Black box machine learning models are currently being used for high stakes decision-making throughout society, causing problems throughout healthcare, criminal justice, and in other domains. People have hoped that creating methods for explaining these black box models will alleviate some of these problems, but trying to explain black box models, rather than creating models that are interpretable in the first place, is likely to perpetuate bad practices and can potentially cause catastrophic harm to society. There is a way forward - it is to design models that are inherently interpretable.
Episode Info: Machine learning models are often criticized for being black boxes. If a human cannot determine why the model arrives at the decision it made, there's good cause for skepticism. Classic inspection approaches to model interpretability are only useful for simple models, which are likely to only cover simple problems. The LIME project seeks to help us trust machine learning models. At a high level, it takes advantage of local fidelity.
People increasingly rely on machine learning (ML) to make intelligent decisions. However, the ML results are often difficult to interpret and the algorithms do not support interaction to solicit clarification or explanation. In this paper, we highlight an emerging research area of interpretable explanations for transfer learning in sequential tasks, in which an agent must explain how it learns a new task given prior, common knowledge. The goal is to enhance a user's ability to trust and use the system output and to enable iterative feedback for improving the system. We review prior work in probabilistic systems, sequential decision-making, interpretable explanations, transfer learning, and interactive machine learning, and identify an intersection that deserves further research focus. We believe that developing adaptive, transparent learning models will build the foundation for better human-machine systems in applications for elder care, education, and health care.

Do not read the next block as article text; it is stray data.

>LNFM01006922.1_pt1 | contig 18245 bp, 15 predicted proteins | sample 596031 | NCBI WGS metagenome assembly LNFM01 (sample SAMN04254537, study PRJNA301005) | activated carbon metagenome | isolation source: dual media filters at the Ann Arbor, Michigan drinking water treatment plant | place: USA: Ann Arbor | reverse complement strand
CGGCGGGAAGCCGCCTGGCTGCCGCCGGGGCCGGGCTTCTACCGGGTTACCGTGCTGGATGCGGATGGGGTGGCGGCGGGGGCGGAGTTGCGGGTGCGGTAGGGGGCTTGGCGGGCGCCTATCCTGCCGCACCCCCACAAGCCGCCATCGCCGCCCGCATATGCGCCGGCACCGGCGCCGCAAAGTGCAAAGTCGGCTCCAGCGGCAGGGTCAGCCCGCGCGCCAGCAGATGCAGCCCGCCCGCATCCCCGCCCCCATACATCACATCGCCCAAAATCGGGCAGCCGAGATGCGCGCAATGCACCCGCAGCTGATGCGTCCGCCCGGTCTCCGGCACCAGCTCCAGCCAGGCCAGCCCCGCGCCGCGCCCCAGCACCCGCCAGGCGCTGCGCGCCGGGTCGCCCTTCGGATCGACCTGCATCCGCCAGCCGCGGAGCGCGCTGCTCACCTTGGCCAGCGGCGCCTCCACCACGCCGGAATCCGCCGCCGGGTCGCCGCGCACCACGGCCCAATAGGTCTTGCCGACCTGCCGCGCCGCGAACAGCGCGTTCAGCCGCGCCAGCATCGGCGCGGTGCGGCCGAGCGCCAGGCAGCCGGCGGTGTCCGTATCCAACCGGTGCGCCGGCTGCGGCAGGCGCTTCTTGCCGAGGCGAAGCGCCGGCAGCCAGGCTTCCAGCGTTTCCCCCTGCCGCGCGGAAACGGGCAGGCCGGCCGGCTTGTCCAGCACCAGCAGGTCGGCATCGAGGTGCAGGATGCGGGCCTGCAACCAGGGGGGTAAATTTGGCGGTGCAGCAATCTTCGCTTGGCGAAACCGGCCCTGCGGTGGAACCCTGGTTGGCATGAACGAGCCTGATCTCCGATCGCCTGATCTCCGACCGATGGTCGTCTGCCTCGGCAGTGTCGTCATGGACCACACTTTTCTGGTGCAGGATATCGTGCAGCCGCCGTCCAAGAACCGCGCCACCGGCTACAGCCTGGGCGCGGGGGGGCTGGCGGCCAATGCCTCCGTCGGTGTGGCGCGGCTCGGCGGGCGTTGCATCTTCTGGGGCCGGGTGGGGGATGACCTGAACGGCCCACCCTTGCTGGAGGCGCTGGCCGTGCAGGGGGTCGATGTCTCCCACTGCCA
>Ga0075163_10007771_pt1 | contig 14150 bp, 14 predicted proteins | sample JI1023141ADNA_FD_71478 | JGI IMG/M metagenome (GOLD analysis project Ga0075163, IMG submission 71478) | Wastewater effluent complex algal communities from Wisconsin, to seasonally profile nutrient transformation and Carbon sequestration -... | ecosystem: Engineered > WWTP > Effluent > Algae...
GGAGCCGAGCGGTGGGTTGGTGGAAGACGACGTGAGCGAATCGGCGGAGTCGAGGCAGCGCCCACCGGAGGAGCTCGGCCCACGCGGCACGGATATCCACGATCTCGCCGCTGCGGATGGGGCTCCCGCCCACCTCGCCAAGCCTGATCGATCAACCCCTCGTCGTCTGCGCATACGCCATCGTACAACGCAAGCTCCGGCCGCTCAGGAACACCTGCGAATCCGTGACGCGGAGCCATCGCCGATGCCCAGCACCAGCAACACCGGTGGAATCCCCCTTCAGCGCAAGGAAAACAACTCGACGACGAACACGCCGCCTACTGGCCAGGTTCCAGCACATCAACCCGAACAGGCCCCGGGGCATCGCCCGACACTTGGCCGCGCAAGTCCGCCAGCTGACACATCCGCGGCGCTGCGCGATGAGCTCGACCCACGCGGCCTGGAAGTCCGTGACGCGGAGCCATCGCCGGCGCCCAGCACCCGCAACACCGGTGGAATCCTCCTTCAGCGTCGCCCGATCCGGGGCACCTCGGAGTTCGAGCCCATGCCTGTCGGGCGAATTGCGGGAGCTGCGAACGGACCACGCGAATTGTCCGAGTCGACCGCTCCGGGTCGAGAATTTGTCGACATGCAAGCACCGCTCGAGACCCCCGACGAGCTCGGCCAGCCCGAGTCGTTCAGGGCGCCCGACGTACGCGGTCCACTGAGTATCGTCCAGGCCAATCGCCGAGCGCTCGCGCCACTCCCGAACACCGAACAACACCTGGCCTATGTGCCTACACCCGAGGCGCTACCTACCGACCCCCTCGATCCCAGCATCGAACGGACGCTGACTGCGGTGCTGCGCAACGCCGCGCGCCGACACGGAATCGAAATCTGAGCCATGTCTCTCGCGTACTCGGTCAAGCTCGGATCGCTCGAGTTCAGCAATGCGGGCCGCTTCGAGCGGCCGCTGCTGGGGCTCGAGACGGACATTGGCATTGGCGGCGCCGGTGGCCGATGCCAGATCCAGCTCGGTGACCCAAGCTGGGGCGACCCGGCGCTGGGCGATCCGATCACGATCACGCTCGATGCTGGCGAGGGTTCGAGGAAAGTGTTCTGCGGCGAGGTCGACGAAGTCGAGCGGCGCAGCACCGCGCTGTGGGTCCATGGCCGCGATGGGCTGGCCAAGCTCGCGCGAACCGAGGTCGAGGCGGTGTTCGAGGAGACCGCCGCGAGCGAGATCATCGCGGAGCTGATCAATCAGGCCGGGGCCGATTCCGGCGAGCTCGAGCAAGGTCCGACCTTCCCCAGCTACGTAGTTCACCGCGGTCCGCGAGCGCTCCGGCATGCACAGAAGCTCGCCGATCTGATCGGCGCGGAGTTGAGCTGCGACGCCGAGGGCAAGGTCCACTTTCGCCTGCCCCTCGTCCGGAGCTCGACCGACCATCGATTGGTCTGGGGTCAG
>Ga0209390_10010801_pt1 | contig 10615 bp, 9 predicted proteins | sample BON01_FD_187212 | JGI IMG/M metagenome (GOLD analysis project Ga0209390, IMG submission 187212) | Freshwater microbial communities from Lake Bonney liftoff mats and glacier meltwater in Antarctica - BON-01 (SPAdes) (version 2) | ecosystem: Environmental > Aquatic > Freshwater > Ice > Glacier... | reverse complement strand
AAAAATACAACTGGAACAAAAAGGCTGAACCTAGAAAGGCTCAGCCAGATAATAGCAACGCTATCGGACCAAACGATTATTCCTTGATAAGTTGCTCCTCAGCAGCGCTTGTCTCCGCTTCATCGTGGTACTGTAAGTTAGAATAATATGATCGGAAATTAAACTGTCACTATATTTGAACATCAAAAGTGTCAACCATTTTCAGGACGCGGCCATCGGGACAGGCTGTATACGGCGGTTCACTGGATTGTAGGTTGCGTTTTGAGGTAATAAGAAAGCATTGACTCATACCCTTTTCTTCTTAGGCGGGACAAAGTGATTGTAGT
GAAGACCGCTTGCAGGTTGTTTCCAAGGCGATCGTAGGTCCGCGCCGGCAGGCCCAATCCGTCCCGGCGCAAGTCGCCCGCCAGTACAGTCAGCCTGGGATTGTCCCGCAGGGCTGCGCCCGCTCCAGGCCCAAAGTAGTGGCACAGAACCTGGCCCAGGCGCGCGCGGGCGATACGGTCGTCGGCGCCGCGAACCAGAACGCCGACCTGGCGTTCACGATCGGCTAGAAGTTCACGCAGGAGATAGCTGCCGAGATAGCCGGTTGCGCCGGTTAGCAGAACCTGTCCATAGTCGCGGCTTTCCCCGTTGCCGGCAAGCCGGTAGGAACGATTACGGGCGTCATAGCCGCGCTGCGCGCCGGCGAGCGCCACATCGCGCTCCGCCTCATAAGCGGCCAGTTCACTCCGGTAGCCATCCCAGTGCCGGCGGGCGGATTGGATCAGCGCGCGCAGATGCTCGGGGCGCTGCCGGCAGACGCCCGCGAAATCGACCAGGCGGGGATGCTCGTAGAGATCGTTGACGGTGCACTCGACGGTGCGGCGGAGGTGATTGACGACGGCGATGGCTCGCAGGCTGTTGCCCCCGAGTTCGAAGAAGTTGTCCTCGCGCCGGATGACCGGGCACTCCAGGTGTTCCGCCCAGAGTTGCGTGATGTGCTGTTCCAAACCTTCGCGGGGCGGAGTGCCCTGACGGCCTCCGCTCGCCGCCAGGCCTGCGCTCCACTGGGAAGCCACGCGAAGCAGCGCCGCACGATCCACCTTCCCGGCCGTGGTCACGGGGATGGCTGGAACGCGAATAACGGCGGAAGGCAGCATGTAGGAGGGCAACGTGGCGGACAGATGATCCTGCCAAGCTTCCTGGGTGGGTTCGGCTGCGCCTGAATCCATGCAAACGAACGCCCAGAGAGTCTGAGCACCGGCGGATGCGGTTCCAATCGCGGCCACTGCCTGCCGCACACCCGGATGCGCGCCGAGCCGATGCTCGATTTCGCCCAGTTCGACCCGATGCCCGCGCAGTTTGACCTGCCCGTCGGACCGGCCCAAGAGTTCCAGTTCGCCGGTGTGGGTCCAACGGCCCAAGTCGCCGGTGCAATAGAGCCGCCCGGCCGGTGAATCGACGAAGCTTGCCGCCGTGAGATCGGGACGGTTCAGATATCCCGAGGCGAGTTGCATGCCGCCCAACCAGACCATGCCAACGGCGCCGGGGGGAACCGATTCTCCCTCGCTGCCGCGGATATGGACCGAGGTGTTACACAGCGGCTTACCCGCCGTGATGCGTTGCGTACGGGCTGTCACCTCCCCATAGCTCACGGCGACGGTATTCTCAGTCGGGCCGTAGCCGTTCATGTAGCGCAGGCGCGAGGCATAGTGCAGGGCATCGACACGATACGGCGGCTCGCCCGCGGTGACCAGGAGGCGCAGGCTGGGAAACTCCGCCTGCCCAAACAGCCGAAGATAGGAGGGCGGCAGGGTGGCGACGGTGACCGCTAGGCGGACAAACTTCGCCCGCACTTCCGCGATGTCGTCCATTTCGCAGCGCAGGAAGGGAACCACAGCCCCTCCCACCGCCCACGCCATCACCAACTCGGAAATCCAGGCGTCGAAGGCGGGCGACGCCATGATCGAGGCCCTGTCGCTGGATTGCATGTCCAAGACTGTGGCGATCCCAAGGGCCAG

Artificial intelligence and machine learning can deliver unprecedented value to the business. Unfortunately, fantastic findings often get lost in translation. To avoid expensive blank stares and stakeholder frustration, data science practitioners also need to master the art of interpreting and explaining results in simple, plain terms business people can understand. In my work with numerous organizations implementing cutting-edge machine learning technology over the past two and half years, I have seen one common recurring problem. Countless data science experts assume that they are communicating results successfully when they are not.
Thanks to all the wonderful folks at DataScience.com and especially Pramit Choudhary for helping me discover the amazing world of model interpretation. The field of Machine Learning has gone through some phenomenal changes over the last decade. Starting off as just a pure academic and research-oriented domain, we have seen widespread industry adoption across diverse domains including retail, technology, healthcare, science and many more. Rather than just running lab experiments to publish a research paper, the key objective of data science and machine learning in the 21st century has changed to tackling and solving real-world problems, automating complex tasks and making our life easier and better. More than often, the standard toolbox of machine learning, statistical or deep learning models remain the same.